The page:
Across the Asahi River, a beautiful garden designed with quintessentially Japanese aesthetics was hidden behind trees along the riverbank. Korakuen, as the garden is called, was created in the late 17th century. Taking 14 years to finish, it survived the air raid during World War II and is now considered among the greatest traditional gardens in Japan. We walked down a pathway that led to vast manicured lawns and clear ponds, dotted with pavilions, teahouses and a small temple. The bucolic scene was unmistakably peaceful and calming – an ideal place to either rest the mind or get inspiration.
At a small restaurant outside the southern gateway to Korakuen, we settled on a late lunch. James decided to have tenobe udon served with onsen egg – egg cooked at a temperature low enough to keep the yolk runny. Meanwhile, my curiosity toward fruits from Okayama made me opt for a dish that consisted of organic rice and chicken in a peach and grape curry. Its savory and sweet taste further piqued my interest in sampling the grapes James had raved about even before the trip.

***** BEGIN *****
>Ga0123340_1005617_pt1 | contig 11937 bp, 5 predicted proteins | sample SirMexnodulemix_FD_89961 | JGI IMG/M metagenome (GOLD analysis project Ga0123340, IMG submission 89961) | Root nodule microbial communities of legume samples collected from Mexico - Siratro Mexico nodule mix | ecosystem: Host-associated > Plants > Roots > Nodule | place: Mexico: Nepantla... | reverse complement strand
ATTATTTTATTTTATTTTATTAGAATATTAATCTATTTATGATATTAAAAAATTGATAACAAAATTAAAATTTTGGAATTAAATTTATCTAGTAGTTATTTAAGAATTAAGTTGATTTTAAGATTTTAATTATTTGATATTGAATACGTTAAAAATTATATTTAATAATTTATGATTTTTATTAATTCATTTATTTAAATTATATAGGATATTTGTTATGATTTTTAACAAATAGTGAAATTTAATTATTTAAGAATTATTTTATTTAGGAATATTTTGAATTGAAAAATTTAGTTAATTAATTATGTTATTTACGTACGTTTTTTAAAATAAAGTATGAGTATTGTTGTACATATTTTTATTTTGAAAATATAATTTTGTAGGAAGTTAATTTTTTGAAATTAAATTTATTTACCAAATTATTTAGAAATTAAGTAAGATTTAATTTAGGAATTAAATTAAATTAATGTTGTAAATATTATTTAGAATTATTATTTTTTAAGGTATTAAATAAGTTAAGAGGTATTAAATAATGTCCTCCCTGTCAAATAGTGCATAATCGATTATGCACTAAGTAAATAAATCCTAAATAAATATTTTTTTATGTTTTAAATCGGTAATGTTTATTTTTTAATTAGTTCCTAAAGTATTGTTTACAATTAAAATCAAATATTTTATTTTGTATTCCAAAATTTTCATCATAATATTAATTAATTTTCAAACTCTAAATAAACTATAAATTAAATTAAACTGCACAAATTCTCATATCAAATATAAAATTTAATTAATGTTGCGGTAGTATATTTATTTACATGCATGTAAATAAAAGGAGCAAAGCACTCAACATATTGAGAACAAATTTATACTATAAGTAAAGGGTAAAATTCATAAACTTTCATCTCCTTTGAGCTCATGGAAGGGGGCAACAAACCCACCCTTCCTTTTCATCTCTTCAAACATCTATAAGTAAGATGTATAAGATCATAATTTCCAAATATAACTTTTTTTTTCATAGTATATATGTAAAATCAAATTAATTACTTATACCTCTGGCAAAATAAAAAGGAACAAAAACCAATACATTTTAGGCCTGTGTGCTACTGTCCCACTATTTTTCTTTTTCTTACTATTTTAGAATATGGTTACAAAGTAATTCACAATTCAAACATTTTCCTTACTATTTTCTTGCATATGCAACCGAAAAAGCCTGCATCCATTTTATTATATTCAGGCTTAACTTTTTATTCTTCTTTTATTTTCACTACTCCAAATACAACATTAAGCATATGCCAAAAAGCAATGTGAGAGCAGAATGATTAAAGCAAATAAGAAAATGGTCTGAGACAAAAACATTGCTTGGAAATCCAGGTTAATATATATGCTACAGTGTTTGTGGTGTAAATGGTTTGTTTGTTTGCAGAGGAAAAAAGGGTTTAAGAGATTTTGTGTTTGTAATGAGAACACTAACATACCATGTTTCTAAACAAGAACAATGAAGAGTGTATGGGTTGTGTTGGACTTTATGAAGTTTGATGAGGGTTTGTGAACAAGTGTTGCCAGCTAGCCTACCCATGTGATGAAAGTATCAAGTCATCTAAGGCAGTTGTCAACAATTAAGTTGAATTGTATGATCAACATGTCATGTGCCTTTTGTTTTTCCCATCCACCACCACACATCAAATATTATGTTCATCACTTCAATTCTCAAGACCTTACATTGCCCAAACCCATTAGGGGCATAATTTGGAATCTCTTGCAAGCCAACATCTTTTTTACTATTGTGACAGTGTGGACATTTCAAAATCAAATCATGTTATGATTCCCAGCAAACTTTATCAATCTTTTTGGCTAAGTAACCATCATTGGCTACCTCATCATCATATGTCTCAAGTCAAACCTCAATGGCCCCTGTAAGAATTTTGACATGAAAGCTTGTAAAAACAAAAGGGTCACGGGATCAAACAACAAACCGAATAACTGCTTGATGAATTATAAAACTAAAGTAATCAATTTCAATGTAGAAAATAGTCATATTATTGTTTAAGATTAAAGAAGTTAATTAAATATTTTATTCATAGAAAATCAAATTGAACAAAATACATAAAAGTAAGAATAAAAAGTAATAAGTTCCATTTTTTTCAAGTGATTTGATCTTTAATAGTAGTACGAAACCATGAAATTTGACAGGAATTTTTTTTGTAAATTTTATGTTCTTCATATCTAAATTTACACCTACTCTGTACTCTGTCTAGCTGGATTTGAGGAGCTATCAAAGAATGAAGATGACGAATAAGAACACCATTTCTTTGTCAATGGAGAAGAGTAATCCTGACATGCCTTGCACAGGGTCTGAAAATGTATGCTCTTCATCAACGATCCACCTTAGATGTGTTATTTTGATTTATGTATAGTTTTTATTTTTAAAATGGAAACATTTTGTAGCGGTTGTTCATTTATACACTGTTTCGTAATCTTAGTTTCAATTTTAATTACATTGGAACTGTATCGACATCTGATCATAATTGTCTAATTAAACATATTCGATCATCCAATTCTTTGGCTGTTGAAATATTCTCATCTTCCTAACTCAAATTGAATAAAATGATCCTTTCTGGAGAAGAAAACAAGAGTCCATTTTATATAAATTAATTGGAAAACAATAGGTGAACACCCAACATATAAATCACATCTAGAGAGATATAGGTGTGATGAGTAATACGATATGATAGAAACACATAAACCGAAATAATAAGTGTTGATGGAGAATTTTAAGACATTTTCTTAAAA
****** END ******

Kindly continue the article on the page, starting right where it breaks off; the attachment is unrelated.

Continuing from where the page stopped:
Back at the train station, we saw three types of grapes on display at the supermarket. All packed in small boxes, we decided to buy the one with the green Muscat of Alexandria and Aurora Black grapes in it. These grapes didn’t come cheap – with the same amount of money you can get four or five lunch meals in Japan. They’d better be good! In the hotel room, I washed my first batches of the green grapes, each of them so firm and plump, then … sweet, refreshing flavors burst in my mouth as I slowly chewed on them. They were so sweet they actually tasted very much like Japanese grape candies, but with no added sugar at all. Never had I tried grapes so juicy, fragrant, sweet and addictive like these Muscats. On the other hand, the black grapes yielded a deep, rich flavor which reminded me of red wine, minus the alcohol and tannic aftertaste. This grape tasting really was a revelation for me.